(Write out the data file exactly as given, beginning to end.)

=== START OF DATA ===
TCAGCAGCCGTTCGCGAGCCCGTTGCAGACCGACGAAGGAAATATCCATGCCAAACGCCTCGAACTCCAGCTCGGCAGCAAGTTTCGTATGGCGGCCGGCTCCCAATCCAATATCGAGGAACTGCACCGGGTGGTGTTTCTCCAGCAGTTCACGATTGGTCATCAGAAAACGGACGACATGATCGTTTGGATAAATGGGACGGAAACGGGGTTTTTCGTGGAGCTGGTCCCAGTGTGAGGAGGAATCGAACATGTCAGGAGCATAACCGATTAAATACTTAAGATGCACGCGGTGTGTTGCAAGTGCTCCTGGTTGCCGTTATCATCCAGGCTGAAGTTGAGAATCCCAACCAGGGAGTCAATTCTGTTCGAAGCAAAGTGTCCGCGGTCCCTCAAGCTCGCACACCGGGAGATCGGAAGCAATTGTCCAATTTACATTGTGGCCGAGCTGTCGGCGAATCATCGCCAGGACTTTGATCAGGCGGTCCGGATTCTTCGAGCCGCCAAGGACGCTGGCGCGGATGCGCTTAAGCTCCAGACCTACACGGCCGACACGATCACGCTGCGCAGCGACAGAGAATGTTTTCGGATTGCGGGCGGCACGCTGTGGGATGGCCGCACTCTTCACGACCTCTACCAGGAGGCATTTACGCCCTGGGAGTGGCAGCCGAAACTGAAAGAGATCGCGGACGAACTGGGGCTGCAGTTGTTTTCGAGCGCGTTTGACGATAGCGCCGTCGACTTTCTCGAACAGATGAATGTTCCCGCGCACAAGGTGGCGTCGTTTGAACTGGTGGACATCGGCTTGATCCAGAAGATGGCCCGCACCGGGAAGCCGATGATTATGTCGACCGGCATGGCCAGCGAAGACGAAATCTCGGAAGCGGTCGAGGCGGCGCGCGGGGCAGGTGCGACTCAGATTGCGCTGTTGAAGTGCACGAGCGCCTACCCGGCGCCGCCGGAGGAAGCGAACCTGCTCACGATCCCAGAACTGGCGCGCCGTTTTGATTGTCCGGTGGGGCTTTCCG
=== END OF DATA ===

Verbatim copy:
TCAGCAGCCGTTCGCGAGCCCGTTGCAGACCGACGAAGGAAATATCCATGCCAAACGCCTCGAACTCCAGCTCGGCAGCAAGTTTCGTATGGCGGCCGGCTCCCAATCCAATATCGAGGAACTGCACCGGGTGGTGTTTCTCCAGCAGTTCACGATTGGTCATCAGAAAACGGACGACATGATCGTTTGGATAAATGGGACGGAAACGGGGTTTTTCGTGGAGCTGGTCCCAGTGTGAGGAGGAATCGAACATGTCAGGAGCATAACCGATTAAATACTTAAGATGCACGCGGTGTGTTGCAAGTGCTCCTGGTTGCCGTTATCATCCAGGCTGAAGTTGAGAATCCCAACCAGGGAGTCAATTCTGTTCGAAGCAAAGTGTCCGCGGTCCCTCAAGCTCGCACACCGGGAGATCGGAAGCAATTGTCCAATTTACATTGTGGCCGAGCTGTCGGCGAATCATCGCCAGGACTTTGATCAGGCGGTCCGGATTCTTCGAGCCGCCAAGGACGCTGGCGCGGATGCGCTTAAGCTCCAGACCTACACGGCCGACACGATCACGCTGCGCAGCGACAGAGAATGTTTTCGGATTGCGGGCGGCACGCTGTGGGATGGCCGCACTCTTCACGACCTCTACCAGGAGGCATTTACGCCCTGGGAGTGGCAGCCGAAACTGAAAGAGATCGCGGACGAACTGGGGCTGCAGTTGTTTTCGAGCGCGTTTGACGATAGCGCCGTCGACTTTCTCGAACAGATGAATGTTCCCGCGCACAAGGTGGCGTCGTTTGAACTGGTGGACATCGGCTTGATCCAGAAGATGGCCCGCACCGGGAAGCCGATGATTATGTCGACCGGCATGGCCAGCGAAGACGAAATCTCGGAAGCGGTCGAGGCGGCGCGCGGGGCAGGTGCGACTCAGATTGCGCTGTTGAAGTGCACGAGCGCCTACCCGGCGCCGCCGGAGGAAGCGAACCTGCTCACGATCCCAGAACTGGCGCGCCGTTTTGATTGTCCGGTGGGGCTTTCCG